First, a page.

Genuine Contrition Resonates

Several years ago, we did a study of punitive damages for an industrial company that had contaminated the environment with a chemical; it was the classic definition of a major crisis. We began testing a variety of messages to mitigate the potential for runaway damages awarded by a jury. One message suggested that greatly penalizing the company would so hurt the company’s operations that it would have to pull up stakes and leave the community. Our test jurors perceived that as a threat and were angered by this message. Another message articulated how punishing the company would punish shareholders. The test jury didn’t care. What our test group found compelling was the CEO saying, “We are truly sorry for what’s happened to this community. What happened here also happened to us, our workers, our equipment, our reputation.”

Legal experts and pundits estimated the company would suffer billions of dollars in damages. We predicted that delivering a message of genuine contrition would reduce that jury damage award by 50%. The company delivered that message, and in the end the jury awarded damages of several billion dollars less than expected.

In pre-crisis mode, manufacturing leaders must outline the range of possible scenarios that could befall their company. By thinking through crisis scenarios and preparing preliminary materials, management teams can best respond to a coming crisis.

 Companies that successfully navigate a crisis – meaning they diffuse tension, mitigate damages and preserve valuation – have these things in common:

1. Long before a crisis, they established a formal crisis plan, including designating specific members of a team to spearhead a response. The team has a crisis leader who vets anything said publicly. The team members know the business lines, and several are effective communicators. Some members already have relationships with journalists and social media influencers, which speeds up a response.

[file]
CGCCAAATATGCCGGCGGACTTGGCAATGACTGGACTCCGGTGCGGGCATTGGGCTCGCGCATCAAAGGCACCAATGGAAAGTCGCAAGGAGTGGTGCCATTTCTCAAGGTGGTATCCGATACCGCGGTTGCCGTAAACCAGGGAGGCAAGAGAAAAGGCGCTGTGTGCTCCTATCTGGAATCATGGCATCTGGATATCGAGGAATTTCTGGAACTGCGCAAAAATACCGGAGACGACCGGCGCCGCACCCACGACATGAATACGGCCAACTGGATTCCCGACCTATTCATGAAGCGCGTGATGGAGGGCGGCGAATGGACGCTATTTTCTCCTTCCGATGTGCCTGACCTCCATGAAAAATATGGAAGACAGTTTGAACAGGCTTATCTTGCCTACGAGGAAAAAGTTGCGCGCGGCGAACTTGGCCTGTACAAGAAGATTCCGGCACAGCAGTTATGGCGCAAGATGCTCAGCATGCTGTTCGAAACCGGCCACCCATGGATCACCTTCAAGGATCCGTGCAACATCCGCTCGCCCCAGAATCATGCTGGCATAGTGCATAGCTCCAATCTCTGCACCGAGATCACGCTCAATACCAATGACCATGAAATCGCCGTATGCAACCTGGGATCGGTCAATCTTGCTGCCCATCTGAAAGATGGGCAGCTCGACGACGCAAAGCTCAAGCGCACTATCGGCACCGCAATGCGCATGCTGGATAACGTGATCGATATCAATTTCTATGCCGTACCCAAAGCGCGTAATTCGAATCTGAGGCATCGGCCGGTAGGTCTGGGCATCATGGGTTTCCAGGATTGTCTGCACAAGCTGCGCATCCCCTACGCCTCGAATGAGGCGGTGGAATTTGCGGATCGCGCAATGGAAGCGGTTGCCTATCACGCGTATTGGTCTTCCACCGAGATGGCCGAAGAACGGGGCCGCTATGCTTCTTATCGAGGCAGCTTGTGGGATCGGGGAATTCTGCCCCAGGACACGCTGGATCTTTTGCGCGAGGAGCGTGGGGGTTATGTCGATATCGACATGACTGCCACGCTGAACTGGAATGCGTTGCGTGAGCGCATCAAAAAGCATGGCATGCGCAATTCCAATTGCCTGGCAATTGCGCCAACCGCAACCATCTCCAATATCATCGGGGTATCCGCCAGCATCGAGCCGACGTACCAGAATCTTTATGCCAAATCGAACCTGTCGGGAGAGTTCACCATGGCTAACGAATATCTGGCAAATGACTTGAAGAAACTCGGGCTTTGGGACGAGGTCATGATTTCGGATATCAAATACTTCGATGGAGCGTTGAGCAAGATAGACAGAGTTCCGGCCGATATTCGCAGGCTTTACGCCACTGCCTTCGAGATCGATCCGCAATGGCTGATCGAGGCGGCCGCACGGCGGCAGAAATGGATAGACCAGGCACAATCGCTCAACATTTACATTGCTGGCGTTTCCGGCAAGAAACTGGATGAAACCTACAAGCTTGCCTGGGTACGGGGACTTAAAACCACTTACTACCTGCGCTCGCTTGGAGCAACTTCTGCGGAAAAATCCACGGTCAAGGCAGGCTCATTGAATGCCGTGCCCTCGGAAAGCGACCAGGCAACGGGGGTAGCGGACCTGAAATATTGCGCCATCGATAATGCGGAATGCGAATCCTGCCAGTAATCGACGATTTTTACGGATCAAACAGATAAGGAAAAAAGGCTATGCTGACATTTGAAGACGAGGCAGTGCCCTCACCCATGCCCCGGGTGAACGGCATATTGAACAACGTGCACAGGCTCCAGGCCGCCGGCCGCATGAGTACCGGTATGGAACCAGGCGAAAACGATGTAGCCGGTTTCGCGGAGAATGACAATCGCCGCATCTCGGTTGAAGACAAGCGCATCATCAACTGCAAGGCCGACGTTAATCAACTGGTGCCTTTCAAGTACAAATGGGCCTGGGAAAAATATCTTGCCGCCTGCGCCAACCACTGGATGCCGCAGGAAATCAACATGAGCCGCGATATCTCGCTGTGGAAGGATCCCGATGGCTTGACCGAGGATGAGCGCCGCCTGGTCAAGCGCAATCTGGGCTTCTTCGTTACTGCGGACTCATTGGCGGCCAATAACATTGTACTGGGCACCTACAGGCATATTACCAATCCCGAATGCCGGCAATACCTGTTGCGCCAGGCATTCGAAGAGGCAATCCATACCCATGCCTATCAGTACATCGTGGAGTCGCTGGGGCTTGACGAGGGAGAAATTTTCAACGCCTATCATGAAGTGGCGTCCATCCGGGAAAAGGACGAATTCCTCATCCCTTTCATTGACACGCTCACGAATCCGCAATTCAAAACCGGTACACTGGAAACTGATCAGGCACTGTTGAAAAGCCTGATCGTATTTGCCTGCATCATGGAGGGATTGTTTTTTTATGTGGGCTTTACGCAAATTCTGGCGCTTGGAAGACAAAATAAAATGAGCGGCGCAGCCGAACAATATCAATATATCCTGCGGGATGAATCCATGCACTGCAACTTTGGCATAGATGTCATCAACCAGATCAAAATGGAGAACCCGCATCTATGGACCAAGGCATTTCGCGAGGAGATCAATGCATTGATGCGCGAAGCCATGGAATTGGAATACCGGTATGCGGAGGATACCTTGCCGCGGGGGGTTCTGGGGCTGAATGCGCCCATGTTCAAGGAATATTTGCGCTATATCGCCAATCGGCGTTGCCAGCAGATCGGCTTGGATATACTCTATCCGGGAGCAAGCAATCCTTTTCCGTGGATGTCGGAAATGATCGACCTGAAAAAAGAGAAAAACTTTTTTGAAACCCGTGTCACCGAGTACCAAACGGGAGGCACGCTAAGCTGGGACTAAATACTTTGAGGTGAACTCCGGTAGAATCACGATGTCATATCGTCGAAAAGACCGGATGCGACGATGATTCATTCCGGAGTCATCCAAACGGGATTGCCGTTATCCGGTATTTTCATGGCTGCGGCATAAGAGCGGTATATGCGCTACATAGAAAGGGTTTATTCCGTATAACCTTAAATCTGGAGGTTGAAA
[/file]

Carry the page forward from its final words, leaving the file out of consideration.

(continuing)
2. They regularly brainstorm about new, perceived threats. For example, as cyberattacks have increased, crisis-savvy planners might imagine data-breaching scenarios that affect operations, customers or employees. Once framed, they test messages.

3. They practice what they’ve planned, at least annually. In today’s social media world, a manufacturer’s first response determines the course of a crisis. Companies that drill avoid chaos; they don’t waste time scrambling to assemble a team, figuring out a crisis protocol or crafting a response without guidance.

When manufacturers get high marks for handling a crisis, it’s because they found a way to meet the concerns of stakeholders. The online mobs that typically fuel a crisis are seeking justice. For executives to protect their company’s reputation, customer relationships, valuation and employees, the words they use in a crisis have to show the company will: seek truth; find the cause; and take tangible steps to ensure the situation won’t happen again.

Sean Murphy co-leads the crisis and litigation communications practice for Texas-based Courtroom Sciences, Inc. and George Speckart, Ph.D. is the firm’s director of research and consulting, where he oversees the design and implementation of psychological research for corporate clients facing imminent litigation with significant exposure.